This chapter reflects on what materiality-inflected methodologies can bring to an anthropology of law, and to legal studies more generally. Its starting point is an increasing attention across the social sciences and humanities for objects, and thinking beyond the human. These have often, but not only, emerged from science and technology studies (STS), to which we pay particular attention. However, approaches to materiality have themselves become diversified, and their implications for law can similarly be read in multiple ways. At the same time, legal anthropology has helped to re-characterise the complexity of law as a field of social activity by paying attention to its meanings, for actors within as well as outside its own institutions; to its modes of action in practice, again within its explicitly designated spaces as well as its everyday; to its unexpected forms, patterns and directions; to its multiplicity and uncertainty. Approaches within a broadly defined ‘legal anthropology’ agenda have provided tools to move away from grand and removed theorisation of the law, or an exclusive attention to its own claims, and towards a subtler understanding of law as a relatively fluid, changing and uncertain set of practices. While doing so, legal anthropology has also reminded us of the significance of empirical research to identify and theorise the complex existences of law, a contribution which echoes some of the implications of materiality-oriented theories.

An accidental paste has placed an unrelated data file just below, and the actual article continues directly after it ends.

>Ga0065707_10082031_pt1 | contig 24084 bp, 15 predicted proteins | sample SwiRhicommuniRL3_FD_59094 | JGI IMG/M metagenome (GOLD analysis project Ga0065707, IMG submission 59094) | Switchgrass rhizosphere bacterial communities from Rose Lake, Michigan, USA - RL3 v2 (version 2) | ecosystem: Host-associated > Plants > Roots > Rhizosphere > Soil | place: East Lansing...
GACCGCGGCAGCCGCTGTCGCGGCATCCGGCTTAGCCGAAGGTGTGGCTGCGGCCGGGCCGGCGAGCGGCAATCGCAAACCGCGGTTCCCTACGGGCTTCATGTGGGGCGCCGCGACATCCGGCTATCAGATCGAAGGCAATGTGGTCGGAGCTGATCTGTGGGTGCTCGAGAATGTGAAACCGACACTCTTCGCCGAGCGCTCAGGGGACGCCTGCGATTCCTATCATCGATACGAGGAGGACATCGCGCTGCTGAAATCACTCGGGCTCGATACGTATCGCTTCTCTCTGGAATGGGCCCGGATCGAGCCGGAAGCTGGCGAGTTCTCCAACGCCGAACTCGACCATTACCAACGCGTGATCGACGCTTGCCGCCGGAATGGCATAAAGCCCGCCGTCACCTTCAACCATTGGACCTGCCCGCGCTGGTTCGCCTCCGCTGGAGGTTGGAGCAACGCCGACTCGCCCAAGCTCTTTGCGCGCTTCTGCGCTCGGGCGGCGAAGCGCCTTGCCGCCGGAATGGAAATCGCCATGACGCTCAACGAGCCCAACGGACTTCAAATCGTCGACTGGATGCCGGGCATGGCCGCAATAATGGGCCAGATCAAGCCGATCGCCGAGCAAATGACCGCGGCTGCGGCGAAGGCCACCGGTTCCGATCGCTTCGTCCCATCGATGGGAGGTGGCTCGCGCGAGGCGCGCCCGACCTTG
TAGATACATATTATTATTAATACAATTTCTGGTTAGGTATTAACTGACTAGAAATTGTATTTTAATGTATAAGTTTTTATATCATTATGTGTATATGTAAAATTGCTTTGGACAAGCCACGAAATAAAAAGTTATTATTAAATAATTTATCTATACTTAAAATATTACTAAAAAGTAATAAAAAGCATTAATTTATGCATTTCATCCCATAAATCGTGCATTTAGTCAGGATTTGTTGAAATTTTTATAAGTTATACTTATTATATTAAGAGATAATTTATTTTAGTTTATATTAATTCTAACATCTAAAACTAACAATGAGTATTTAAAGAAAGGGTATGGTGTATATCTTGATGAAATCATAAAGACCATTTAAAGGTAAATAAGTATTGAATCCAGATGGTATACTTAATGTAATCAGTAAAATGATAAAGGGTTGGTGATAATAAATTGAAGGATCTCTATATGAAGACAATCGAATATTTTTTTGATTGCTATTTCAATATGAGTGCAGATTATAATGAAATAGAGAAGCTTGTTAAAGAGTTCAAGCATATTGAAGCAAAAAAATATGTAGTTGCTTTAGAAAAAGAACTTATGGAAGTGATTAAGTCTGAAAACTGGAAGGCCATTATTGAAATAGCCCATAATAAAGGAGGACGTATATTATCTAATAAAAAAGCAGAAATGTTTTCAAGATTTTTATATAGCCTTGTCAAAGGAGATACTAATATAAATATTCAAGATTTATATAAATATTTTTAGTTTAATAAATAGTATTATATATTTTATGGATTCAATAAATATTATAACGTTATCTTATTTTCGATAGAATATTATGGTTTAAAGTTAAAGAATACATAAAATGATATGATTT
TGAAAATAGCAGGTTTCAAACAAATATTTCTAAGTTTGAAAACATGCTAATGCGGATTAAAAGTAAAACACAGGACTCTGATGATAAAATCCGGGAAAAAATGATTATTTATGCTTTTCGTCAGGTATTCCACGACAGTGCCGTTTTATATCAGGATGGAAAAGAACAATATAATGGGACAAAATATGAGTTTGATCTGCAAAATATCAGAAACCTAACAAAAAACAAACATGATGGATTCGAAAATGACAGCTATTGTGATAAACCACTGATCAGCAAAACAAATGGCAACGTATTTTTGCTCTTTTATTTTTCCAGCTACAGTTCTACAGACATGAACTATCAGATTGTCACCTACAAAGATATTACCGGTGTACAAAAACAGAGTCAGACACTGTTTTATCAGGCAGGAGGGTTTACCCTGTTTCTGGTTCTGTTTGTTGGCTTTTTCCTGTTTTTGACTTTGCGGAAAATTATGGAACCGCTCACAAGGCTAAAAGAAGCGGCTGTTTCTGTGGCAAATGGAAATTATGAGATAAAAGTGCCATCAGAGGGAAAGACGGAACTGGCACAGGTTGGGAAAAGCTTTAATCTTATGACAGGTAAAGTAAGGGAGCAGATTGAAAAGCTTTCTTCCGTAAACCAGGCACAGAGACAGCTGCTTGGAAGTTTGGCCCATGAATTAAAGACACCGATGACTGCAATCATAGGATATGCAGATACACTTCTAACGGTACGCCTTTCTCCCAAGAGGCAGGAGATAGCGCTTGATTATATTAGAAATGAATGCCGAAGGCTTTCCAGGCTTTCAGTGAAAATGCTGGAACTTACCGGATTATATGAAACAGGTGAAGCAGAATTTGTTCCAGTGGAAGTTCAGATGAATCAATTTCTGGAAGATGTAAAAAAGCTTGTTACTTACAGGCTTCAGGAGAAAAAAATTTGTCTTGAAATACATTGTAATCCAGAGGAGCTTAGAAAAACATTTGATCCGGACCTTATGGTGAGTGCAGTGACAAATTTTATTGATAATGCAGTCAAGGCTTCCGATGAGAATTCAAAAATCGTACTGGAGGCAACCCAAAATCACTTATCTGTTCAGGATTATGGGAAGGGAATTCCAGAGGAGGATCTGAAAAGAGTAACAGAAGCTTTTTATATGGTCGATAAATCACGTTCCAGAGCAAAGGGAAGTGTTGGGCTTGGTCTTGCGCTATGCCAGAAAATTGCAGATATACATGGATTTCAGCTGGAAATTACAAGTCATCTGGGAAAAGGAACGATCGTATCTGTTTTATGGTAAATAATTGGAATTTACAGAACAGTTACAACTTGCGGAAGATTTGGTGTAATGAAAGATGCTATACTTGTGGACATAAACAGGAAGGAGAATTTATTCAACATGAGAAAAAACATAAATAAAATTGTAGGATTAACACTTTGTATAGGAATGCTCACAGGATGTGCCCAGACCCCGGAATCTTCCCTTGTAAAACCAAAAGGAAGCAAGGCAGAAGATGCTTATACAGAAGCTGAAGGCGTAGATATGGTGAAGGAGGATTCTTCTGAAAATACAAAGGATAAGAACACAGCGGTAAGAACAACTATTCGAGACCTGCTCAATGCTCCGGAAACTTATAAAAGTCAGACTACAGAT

|Title of host publication||Routledge Handbook of Law and Theory|
|Place of Publication||London|
|Publication status||Published - 2018|